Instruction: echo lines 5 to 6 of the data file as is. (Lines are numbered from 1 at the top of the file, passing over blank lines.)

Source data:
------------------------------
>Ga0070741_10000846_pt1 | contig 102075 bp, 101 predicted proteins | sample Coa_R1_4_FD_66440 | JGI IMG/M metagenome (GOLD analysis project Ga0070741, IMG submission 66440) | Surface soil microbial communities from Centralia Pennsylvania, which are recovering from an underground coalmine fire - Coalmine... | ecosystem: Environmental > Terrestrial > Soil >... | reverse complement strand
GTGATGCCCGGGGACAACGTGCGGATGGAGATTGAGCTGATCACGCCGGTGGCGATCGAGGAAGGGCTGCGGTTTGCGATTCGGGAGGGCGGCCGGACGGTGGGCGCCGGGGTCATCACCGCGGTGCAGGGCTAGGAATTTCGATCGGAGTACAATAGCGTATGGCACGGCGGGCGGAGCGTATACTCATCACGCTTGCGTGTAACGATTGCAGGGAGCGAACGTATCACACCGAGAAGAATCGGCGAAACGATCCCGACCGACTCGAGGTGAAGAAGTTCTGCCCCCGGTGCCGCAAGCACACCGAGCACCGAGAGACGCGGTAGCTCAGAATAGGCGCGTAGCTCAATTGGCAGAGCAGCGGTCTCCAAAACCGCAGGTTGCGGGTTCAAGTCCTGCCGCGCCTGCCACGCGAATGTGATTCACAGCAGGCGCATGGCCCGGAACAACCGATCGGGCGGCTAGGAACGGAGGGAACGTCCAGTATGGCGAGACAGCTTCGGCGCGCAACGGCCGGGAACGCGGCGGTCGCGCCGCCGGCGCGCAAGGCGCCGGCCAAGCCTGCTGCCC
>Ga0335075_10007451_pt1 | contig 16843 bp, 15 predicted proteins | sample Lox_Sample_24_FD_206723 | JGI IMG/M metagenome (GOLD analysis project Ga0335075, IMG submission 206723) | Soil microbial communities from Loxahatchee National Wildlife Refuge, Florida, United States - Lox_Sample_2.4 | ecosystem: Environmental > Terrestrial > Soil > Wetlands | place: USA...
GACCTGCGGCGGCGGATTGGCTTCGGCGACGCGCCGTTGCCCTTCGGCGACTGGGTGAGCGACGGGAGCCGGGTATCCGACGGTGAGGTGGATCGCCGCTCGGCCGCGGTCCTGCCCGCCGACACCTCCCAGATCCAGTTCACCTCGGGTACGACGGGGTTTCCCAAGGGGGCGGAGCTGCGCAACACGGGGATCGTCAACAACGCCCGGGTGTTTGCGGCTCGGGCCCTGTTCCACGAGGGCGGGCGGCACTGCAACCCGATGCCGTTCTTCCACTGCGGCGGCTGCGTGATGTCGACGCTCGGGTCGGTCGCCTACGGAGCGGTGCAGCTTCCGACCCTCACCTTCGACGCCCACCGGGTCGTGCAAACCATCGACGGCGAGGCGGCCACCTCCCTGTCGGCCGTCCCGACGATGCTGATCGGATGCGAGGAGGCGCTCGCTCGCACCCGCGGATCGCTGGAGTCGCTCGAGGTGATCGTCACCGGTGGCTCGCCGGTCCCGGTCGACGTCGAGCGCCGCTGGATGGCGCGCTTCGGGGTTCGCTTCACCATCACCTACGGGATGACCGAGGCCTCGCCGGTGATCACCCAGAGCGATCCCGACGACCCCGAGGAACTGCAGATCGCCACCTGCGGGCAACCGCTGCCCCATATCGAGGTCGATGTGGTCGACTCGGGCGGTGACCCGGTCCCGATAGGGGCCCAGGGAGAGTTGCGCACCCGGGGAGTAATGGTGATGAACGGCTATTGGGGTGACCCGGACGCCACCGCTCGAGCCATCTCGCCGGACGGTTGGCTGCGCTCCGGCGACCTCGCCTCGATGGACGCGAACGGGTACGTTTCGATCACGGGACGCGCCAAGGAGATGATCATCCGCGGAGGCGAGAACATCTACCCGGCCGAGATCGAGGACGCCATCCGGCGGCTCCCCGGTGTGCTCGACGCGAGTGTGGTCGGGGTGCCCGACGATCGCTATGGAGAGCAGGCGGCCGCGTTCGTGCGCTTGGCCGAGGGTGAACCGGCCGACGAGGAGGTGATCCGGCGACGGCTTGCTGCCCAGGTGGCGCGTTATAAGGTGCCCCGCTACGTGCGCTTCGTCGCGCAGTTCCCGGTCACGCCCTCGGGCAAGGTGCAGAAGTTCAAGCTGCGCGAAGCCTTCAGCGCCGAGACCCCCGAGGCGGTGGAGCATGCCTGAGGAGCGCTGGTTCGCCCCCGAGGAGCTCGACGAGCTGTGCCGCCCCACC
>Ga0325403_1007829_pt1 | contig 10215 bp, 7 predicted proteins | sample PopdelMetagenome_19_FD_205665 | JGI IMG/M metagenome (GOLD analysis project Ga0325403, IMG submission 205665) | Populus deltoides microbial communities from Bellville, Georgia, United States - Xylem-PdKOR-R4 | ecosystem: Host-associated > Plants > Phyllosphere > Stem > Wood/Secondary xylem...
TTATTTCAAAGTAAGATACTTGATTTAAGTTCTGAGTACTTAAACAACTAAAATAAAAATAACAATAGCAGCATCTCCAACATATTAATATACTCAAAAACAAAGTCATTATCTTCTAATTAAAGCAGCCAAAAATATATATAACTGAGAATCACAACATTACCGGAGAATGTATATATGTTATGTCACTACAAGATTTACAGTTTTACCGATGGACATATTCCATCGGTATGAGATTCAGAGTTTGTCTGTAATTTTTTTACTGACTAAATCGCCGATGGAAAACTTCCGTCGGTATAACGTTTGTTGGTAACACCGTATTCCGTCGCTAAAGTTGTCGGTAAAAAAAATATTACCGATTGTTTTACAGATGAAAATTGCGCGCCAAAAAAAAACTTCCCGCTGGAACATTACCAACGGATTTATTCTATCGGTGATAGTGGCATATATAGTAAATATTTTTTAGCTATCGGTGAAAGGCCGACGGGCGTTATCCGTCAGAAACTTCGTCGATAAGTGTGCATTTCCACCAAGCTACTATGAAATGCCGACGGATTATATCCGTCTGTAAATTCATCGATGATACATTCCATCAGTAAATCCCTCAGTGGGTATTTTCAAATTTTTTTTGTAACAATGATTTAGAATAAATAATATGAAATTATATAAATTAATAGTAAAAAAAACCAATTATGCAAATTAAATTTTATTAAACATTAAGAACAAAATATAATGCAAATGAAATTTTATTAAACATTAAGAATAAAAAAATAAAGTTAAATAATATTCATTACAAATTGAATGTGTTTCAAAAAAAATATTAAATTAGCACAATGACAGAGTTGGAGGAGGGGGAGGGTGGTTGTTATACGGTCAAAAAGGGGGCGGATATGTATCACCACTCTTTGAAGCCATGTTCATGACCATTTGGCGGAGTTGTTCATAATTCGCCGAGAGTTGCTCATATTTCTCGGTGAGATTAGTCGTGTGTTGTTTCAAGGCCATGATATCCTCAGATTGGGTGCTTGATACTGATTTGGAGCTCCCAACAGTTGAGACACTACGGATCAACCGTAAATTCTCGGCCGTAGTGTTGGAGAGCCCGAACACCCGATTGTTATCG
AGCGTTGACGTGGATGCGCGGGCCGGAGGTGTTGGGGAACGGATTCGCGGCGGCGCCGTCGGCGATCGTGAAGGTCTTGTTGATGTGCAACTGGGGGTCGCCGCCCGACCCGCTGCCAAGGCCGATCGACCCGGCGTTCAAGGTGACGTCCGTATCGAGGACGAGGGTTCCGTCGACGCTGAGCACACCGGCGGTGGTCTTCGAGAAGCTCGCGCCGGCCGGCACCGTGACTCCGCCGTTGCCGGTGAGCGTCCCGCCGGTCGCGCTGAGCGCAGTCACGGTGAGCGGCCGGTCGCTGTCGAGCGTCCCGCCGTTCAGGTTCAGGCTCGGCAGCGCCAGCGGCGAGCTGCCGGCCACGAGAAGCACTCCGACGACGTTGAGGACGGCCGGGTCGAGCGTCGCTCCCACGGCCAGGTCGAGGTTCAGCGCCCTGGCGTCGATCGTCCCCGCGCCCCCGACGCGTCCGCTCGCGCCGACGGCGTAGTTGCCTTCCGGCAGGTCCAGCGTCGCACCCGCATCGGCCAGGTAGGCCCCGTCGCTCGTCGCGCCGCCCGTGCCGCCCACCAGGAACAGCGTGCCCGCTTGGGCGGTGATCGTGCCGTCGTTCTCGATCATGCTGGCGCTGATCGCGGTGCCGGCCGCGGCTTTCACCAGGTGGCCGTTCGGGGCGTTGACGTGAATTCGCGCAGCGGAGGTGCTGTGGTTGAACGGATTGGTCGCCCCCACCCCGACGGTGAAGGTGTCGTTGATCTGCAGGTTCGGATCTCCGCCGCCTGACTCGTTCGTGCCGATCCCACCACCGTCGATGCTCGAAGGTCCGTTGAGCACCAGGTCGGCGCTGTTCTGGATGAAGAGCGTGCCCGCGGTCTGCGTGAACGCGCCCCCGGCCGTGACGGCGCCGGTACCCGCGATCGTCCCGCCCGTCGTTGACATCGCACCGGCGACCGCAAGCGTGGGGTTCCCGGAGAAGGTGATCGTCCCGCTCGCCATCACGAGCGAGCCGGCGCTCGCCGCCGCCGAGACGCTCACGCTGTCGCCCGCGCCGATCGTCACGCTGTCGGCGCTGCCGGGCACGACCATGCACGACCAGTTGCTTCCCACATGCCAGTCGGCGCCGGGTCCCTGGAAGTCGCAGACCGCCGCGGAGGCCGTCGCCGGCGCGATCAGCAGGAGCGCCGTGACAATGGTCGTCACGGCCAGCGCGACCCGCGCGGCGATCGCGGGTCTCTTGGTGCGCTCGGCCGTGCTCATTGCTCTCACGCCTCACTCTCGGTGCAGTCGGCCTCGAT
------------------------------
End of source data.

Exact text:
>Ga0325403_1007829_pt1 | contig 10215 bp, 7 predicted proteins | sample PopdelMetagenome_19_FD_205665 | JGI IMG/M metagenome (GOLD analysis project Ga0325403, IMG submission 205665) | Populus deltoides microbial communities from Bellville, Georgia, United States - Xylem-PdKOR-R4 | ecosystem: Host-associated > Plants > Phyllosphere > Stem > Wood/Secondary xylem...
TTATTTCAAAGTAAGATACTTGATTTAAGTTCTGAGTACTTAAACAACTAAAATAAAAATAACAATAGCAGCATCTCCAACATATTAATATACTCAAAAACAAAGTCATTATCTTCTAATTAAAGCAGCCAAAAATATATATAACTGAGAATCACAACATTACCGGAGAATGTATATATGTTATGTCACTACAAGATTTACAGTTTTACCGATGGACATATTCCATCGGTATGAGATTCAGAGTTTGTCTGTAATTTTTTTACTGACTAAATCGCCGATGGAAAACTTCCGTCGGTATAACGTTTGTTGGTAACACCGTATTCCGTCGCTAAAGTTGTCGGTAAAAAAAATATTACCGATTGTTTTACAGATGAAAATTGCGCGCCAAAAAAAAACTTCCCGCTGGAACATTACCAACGGATTTATTCTATCGGTGATAGTGGCATATATAGTAAATATTTTTTAGCTATCGGTGAAAGGCCGACGGGCGTTATCCGTCAGAAACTTCGTCGATAAGTGTGCATTTCCACCAAGCTACTATGAAATGCCGACGGATTATATCCGTCTGTAAATTCATCGATGATACATTCCATCAGTAAATCCCTCAGTGGGTATTTTCAAATTTTTTTTGTAACAATGATTTAGAATAAATAATATGAAATTATATAAATTAATAGTAAAAAAAACCAATTATGCAAATTAAATTTTATTAAACATTAAGAACAAAATATAATGCAAATGAAATTTTATTAAACATTAAGAATAAAAAAATAAAGTTAAATAATATTCATTACAAATTGAATGTGTTTCAAAAAAAATATTAAATTAGCACAATGACAGAGTTGGAGGAGGGGGAGGGTGGTTGTTATACGGTCAAAAAGGGGGCGGATATGTATCACCACTCTTTGAAGCCATGTTCATGACCATTTGGCGGAGTTGTTCATAATTCGCCGAGAGTTGCTCATATTTCTCGGTGAGATTAGTCGTGTGTTGTTTCAAGGCCATGATATCCTCAGATTGGGTGCTTGATACTGATTTGGAGCTCCCAACAGTTGAGACACTACGGATCAACCGTAAATTCTCGGCCGTAGTGTTGGAGAGCCCGAACACCCGATTGTTATCG